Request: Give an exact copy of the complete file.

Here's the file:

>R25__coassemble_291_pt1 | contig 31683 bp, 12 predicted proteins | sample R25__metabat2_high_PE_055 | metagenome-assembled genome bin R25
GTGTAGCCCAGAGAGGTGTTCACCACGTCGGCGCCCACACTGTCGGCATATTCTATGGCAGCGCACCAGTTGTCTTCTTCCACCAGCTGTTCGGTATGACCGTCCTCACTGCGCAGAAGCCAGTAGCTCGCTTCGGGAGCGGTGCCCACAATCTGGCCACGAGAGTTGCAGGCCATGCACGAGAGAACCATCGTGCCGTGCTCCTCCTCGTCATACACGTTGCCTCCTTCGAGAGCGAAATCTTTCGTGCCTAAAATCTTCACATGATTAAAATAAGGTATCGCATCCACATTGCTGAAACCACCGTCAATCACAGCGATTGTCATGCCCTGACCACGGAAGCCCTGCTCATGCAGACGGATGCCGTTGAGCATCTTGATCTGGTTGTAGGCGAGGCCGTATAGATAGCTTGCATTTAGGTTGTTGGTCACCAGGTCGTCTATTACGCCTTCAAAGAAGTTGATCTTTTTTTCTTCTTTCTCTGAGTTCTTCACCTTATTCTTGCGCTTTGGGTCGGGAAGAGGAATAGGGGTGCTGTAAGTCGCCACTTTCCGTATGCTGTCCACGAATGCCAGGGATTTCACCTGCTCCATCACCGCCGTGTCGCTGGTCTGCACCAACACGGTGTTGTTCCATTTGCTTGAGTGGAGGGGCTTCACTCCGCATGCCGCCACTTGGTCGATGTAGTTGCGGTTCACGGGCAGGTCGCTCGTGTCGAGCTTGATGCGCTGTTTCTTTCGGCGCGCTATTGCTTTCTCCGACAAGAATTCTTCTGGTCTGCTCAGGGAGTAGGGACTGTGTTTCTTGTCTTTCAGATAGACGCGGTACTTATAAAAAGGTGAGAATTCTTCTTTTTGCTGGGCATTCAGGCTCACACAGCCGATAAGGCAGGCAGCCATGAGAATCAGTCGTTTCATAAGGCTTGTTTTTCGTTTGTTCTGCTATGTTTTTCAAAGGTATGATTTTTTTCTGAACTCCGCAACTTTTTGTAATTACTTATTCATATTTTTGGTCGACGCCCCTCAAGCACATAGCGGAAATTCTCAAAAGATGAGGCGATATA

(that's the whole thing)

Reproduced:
>R25__coassemble_291_pt1 | contig 31683 bp, 12 predicted proteins | sample R25__metabat2_high_PE_055 | metagenome-assembled genome bin R25
GTGTAGCCCAGAGAGGTGTTCACCACGTCGGCGCCCACACTGTCGGCATATTCTATGGCAGCGCACCAGTTGTCTTCTTCCACCAGCTGTTCGGTATGACCGTCCTCACTGCGCAGAAGCCAGTAGCTCGCTTCGGGAGCGGTGCCCACAATCTGGCCACGAGAGTTGCAGGCCATGCACGAGAGAACCATCGTGCCGTGCTCCTCCTCGTCATACACGTTGCCTCCTTCGAGAGCGAAATCTTTCGTGCCTAAAATCTTCACATGATTAAAATAAGGTATCGCATCCACATTGCTGAAACCACCGTCAATCACAGCGATTGTCATGCCCTGACCACGGAAGCCCTGCTCATGCAGACGGATGCCGTTGAGCATCTTGATCTGGTTGTAGGCGAGGCCGTATAGATAGCTTGCATTTAGGTTGTTGGTCACCAGGTCGTCTATTACGCCTTCAAAGAAGTTGATCTTTTTTTCTTCTTTCTCTGAGTTCTTCACCTTATTCTTGCGCTTTGGGTCGGGAAGAGGAATAGGGGTGCTGTAAGTCGCCACTTTCCGTATGCTGTCCACGAATGCCAGGGATTTCACCTGCTCCATCACCGCCGTGTCGCTGGTCTGCACCAACACGGTGTTGTTCCATTTGCTTGAGTGGAGGGGCTTCACTCCGCATGCCGCCACTTGGTCGATGTAGTTGCGGTTCACGGGCAGGTCGCTCGTGTCGAGCTTGATGCGCTGTTTCTTTCGGCGCGCTATTGCTTTCTCCGACAAGAATTCTTCTGGTCTGCTCAGGGAGTAGGGACTGTGTTTCTTGTCTTTCAGATAGACGCGGTACTTATAAAAAGGTGAGAATTCTTCTTTTTGCTGGGCATTCAGGCTCACACAGCCGATAAGGCAGGCAGCCATGAGAATCAGTCGTTTCATAAGGCTTGTTTTTCGTTTGTTCTGCTATGTTTTTCAAAGGTATGATTTTTTTCTGAACTCCGCAACTTTTTGTAATTACTTATTCATATTTTTGGTCGACGCCCCTCAAGCACATAGCGGAAATTCTCAAAAGATGAGGCGATATA